When it comes to online rankings and national publications, Maine isn’t always just being lauded for its delicious lobster rolls.
In an annual ranking by the financial website Money-rates.com, Maine is called one of the worst places in the country to make a living.
Only Hawaii and Oregon are tougher places to get by, according to the website, which looked at a range of criteria, including income levels and taxes.
The best place in America to make a living, Money-rates.com found, is Texas, where the unemployment rate and cost of living are low, and there’s no state income tax.
(That said, a lack of state income taxes didn’t guarantee a high ranking — Florida, New Hampshire, Nevada, Alaska and South Dakota all finished in the bottom half of states, plagued by either high costs of living, low income levels or big unemployment numbers.)
Here’s how the website described Maine, which it considered the third worst in the nation by these criteria:
“The biggest negative factor affecting workers in Maine is a high workplace incidence rate. Maine is tied for the highest frequency of workplace illness, injuries and fatalities. The state had 5.3 workplace incidents per 100 workers. On top of that, the average wage in Maine is below the national standard at $42,140, even though the cost of living is more than above average. Job growth in the state is forecast to be sluggish compared to the rest of the nation. The Maine Department of Labor predicts just 2.3 percent in employment gains between 2012 and 2022.”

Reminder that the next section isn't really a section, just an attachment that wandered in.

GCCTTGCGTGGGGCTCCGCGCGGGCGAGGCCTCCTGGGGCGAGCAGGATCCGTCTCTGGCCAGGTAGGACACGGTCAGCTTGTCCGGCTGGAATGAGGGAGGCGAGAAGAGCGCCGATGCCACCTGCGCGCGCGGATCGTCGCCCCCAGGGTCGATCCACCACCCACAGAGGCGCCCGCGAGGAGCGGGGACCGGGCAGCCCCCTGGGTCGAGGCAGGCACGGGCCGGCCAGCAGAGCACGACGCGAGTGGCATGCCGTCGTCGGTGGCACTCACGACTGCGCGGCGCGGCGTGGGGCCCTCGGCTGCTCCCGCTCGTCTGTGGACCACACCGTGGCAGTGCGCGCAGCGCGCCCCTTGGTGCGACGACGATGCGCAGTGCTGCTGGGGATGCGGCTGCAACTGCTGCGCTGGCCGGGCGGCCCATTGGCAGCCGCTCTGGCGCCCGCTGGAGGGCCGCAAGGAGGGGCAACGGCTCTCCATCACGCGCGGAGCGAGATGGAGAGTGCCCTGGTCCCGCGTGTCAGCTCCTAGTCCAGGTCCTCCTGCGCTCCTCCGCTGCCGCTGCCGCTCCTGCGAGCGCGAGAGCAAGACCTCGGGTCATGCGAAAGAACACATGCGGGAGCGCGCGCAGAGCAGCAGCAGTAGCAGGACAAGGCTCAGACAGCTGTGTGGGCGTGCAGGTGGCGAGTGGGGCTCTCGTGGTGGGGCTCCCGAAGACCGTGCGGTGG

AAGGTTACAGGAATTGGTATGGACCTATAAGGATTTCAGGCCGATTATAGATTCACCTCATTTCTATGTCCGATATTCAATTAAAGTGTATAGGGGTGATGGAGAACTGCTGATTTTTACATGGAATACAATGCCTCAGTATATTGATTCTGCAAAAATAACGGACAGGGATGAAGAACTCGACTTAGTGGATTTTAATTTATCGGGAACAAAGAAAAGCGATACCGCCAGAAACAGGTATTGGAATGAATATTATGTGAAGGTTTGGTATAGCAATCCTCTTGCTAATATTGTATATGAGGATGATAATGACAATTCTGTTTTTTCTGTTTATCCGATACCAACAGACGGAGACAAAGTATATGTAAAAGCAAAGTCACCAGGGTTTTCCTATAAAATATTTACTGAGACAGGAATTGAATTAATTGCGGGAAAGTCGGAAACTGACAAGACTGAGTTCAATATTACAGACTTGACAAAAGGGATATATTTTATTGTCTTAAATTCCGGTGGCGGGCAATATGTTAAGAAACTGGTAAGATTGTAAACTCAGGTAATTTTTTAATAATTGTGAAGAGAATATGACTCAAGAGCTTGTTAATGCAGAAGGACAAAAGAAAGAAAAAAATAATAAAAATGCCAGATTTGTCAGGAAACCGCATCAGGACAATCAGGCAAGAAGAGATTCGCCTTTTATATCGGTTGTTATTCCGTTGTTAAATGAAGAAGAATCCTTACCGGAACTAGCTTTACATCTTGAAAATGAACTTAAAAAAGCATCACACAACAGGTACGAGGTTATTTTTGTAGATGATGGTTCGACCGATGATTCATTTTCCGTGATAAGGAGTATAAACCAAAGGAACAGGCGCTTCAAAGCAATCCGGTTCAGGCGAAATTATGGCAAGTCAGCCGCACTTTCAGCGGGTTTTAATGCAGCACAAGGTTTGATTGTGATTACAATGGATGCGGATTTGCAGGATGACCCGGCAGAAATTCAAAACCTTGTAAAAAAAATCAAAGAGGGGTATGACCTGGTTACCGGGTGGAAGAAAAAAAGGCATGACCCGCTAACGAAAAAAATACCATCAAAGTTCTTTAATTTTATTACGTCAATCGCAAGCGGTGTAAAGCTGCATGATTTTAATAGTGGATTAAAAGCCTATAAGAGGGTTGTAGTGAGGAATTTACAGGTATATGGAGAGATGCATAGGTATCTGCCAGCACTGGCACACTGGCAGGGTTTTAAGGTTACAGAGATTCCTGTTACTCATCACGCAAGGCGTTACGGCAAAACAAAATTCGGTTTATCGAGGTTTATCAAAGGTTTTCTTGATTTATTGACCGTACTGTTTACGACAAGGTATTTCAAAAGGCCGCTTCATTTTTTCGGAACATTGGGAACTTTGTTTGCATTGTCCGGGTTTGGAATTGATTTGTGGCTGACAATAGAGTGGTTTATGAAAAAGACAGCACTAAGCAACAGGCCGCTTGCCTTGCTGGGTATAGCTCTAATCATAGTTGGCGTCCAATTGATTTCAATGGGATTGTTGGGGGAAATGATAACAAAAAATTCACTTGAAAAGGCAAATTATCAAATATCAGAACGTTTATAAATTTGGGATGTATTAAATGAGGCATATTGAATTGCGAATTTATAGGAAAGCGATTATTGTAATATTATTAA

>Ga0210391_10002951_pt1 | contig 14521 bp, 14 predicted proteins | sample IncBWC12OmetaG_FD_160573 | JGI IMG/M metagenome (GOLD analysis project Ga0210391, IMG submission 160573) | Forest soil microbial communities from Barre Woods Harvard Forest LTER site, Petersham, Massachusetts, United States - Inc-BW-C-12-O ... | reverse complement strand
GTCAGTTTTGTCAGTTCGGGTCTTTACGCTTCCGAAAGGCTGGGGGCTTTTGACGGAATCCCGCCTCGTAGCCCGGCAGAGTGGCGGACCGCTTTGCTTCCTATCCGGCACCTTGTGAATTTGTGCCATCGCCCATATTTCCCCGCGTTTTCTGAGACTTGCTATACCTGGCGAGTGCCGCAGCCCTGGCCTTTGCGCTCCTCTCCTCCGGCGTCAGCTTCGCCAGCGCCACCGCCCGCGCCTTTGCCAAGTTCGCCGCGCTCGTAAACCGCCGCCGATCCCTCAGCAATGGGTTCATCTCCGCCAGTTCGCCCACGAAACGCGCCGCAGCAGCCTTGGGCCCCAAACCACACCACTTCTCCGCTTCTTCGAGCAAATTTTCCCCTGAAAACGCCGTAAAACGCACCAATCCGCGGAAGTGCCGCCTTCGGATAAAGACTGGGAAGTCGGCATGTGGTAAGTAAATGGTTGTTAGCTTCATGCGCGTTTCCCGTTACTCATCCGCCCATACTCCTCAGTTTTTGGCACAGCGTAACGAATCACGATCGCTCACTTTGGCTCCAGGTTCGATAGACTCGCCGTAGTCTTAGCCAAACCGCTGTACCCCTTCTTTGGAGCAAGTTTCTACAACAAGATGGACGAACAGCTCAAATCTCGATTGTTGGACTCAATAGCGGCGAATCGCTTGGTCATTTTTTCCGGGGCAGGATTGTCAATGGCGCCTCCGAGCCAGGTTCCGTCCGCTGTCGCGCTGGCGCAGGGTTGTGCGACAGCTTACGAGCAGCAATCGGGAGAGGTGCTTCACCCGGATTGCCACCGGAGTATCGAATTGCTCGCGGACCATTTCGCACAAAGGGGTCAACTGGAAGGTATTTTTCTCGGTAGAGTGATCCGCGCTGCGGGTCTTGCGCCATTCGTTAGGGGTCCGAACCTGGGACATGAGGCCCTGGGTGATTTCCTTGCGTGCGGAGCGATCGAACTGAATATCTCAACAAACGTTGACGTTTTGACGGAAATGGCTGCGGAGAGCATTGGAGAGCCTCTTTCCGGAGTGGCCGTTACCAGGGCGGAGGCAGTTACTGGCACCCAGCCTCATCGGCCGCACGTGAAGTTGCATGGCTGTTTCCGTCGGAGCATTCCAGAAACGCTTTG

The Maine Department of Labor has been quick to put some of Money-rate.com’s data in context, however.
John Rioux, director of the department’s Bureau of Labor Standards’ Technical Services Division, reported that the state’s workplace injury rate is high in part because Maine has an aggressive outreach program encouraging employers to report workplace injuries and instructing them how to do so.
Rioux’s team points out that while the state’s proactive workplace safety approach may drive up its numbers of injuries per 100 workers, many of those injuries are minor ones, and the success of the model can be found in Maine’s number of median days away from work — just five, compared to the national average of eight.
Other states, which either have a lackadaisical approach to collecting workplace safety data or don’t collect the data at all would appear in a study like Money-rate.com’s to be more safe than Maine, when in fact they’re just not reporting the injuries they have.
The department’s chief economist, Glenn Mills, adds that much of Money-rate.com’s other data can be tied to Maine’s notoriously aging population. With thousands from the Baby Boomer generation retiring and leaving the prime 25-54 working age population, Mills reported, indicators like the state’s personal income levels and employment numbers can be expected to tail off as well.